It was neither a thing of beauty nor a monstrosity. It was something in the middle. And, after all, that is where most folks figure the Bears to finish this season.
But for opening day at Soldier Field, the Bears could not have done much more to energize the 61,844 fans who want desperately to believe the 4-0 preseason record was not a gross misrepresentation.
A 21-9 victory Sunday over Tampa Bay proved the Bears still have what it takes to whip a team it has dominated at home (13-2) the last two decades. But the Bears earned more points for substance than style this day, allowing Tampa Bay to outgain them 304 yards to 270.
"Hey, man, when you come from New England, you appreciate a win," said Bears tight end Marv Cook, one of a half-dozen free agents to migrate to Chicago over the winter. The Bears started nine new players at starting positions from opening day 1993.
"I'm just thrilled to be a part of it and to help out in any way I can. The players expect to win here."
The Bucs ran as if coach Sam Wyche's job depended on it, rushing for 123 yards on 30 carries.
And Wyche coached like a desperate man, curiously having his kicker, Michael Husted, attempt a 54-yard field goal instead of punting while trailing the Bears only 14-9 early in the fourth period.
The Bears turned Wyche's decision into a comforting 37-yard touchdown pass from Erik Kramer to tight end Chris Gedney, one of two on the day for the second-year player from Syracuse.
"Tampa is definitely an improved football team, as are the Bears," said Bears coach Dave Wannstedt. "They did a lot of good things out there. But let's take nothing away from what our guys did.
"We came out in the second half and were flat in all areas. Then we got a little spark and put the ball in the end zone. Defensively, they did not score a touchdown. Yes, they moved the ball. But it's the first game and we have a lot of work to do.
"We went down there and covered kicks. I think every guy who was dressed contributed in some way."
The Bears, who travel to Philadelphia next Monday night, won their first regular-season game since Dec. 5, a 30-17 triumph over Green Bay.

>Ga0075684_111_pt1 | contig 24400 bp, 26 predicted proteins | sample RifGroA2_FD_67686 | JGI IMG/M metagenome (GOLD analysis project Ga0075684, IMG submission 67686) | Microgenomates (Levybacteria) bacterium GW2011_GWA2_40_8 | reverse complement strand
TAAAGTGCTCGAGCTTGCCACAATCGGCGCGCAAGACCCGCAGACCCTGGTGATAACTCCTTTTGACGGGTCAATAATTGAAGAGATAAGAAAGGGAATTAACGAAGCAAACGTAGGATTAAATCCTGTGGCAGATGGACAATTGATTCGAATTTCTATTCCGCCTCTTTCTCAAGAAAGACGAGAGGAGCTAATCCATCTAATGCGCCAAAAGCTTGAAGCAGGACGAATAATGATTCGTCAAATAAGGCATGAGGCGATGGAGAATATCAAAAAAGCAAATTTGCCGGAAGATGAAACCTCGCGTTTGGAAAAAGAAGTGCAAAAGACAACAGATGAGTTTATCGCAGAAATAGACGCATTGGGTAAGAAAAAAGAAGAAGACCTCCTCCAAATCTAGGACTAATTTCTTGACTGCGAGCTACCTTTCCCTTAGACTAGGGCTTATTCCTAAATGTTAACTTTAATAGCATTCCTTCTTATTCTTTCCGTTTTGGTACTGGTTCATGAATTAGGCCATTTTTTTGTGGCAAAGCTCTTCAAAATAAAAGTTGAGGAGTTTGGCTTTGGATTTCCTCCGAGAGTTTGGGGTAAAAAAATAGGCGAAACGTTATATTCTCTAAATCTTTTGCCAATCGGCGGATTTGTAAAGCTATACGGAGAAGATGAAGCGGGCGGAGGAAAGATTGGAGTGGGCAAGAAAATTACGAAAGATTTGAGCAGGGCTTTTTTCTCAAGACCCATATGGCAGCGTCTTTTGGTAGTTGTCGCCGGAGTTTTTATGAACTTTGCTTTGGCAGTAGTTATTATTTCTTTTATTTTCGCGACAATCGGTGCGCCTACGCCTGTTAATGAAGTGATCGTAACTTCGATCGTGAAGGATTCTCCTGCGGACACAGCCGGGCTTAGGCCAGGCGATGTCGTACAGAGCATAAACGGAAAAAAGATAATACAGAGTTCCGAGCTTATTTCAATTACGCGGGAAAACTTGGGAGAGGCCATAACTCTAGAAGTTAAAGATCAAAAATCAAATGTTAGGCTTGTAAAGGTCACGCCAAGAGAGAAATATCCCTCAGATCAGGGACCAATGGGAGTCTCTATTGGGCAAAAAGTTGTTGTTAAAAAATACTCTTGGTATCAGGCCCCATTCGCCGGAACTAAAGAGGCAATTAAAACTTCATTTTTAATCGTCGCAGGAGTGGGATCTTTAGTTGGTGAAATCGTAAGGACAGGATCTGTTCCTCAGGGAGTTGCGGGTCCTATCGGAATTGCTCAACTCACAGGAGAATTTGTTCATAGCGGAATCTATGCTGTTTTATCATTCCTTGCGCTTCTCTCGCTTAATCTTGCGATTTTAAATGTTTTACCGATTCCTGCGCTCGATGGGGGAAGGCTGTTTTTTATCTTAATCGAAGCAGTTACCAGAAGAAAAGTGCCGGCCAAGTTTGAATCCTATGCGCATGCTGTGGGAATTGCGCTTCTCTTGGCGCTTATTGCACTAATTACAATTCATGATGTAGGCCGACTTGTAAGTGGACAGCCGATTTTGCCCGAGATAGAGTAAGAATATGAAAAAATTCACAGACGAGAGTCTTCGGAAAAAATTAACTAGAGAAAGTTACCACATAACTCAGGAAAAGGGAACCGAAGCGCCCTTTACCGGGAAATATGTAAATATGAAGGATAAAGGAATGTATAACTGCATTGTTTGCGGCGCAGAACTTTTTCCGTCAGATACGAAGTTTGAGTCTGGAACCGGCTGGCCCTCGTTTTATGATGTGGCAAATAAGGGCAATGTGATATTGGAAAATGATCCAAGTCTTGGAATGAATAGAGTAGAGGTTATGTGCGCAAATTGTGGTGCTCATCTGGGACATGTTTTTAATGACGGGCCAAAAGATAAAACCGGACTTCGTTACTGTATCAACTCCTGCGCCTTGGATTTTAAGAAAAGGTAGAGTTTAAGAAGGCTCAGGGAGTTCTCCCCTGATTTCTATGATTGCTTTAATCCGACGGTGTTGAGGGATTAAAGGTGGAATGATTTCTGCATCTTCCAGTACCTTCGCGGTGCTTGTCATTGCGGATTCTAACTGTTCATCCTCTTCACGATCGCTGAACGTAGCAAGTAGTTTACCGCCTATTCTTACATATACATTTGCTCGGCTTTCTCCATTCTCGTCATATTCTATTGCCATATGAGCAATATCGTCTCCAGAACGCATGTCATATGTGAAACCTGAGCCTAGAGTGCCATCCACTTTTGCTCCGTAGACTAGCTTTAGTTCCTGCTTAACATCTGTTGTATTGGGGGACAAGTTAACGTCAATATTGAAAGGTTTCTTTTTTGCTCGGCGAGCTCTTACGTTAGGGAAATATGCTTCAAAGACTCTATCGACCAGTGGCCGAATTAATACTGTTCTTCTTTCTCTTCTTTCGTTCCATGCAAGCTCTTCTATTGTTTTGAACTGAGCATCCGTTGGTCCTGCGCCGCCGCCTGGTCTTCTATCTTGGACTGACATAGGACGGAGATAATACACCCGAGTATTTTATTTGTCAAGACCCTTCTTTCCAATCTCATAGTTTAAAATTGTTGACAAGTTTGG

Kramer was a model of efficiency, completing 18 of 25 passes for 212 yards and two TDs. He was sacked twice, but did not throw an interception. Lewis Tillman rushed 19 times for 62 yards and one touchdown.
The Bears wasted little time asserting themselves, driving 68 yards in just four plays. The drive was buoyed by a 37-yard interference penalty on cornerback Martin Mayhew trying to keep up with Curtis Conway. A 10-yard pass to Gedney, followed by Kevin Butler's extra point, gave the Bears a 7-0 lead.
"The opening drive was big for Erik, and I thought he handled himself well the whole game," said Wannstedt.
Gedney, who missed much of last season with a broken collarbone and a foot injury. said: "I got tied up at the line of scrimmage and I didn't get out into my route. I just settled into a hole and Erik got the ball to me."
Tampa Bay pulled to within 7-3 on a 31-yard field goal by Husted with 5 minutes 15 seconds left in the second quarter. Husted had missed a 34-yard field goal, but Bears defensive end Alonzo Spellman was whistled for holding, giving the Bucs a first down on the 11.
Tampa Bay held the ball 10:05 on the drive that resulted in only three points.
"I'm not quite sure what went wrong," said Tampa Bay quarterback Craig Erickson. "That's the way the Bears play defense."
The Bears took a 14-3 halftime lead after a 41-yard pass from Kramer to Jeff Graham (three catches for 58 yards) that put the ball on the 1. Kramer's first-down pass over the middle was intercepted by middle linebacker Hardy Nickerson, but the Bucs' Jeff Brady was detected offsides. Given a second opportunity, Kramer handed off to Tillman for a 1-yard scoring dive with :57 left in the half.
Tampa Bay caught the Bears with their points down in the third period.
"It was real frustrating going three plays and out for three or four series," said Kramer. "That's the type of thing, as we develop our offense, that we're going to have to take it upon ourselves to do-to keep it moving."
A 49-yard Husted field goal made it 14-6 with 10:26 left in the third period. A 24-yard pass from Erickson (18 of 32 for 197 yards) to Charles Wilson keyed that drive.
After a 10-play, 56-yard drive resulted in a 30-yard Husted field goal with 3:04 to go in the third quarter, Bears fans began to fidget in their seats.
Key defensive plays-strong safety Shaun Gayle's pass deflection and end Trace Armstrong's two sacks-kept Tampa at bay late in the game.
With 8:07 left and the Bucs controlling the tempo, Wyche ordered Husted to attempt a 54-yard field goal on fourth and 7. According to new NFL rules, missed field-goal attempts outside the 20 are returned to the spot of the attempt instead of the line of scrimmage.
After the kick fell short and wide, the Bears took over at their own 44. A clutch 5-yard third-down pass to Tom Waddle kept the drive alive at the Tampa 45. Two plays later, Kramer found Gedney wide open on third and 2 for a 37-yard TD and a 21-9 lead.
"Chris was supposed to run a crossing route, but he broke it down the middle of the field because there wasn't a safety there," said Wannstedt. "Erik found him and got the ball to him."
"It was one of those runs when you're wide open and you just have a lot of time to think about it," said Gedney.
And for a week at least, so will Bears fans.Copyright © 2015, Los Angeles Times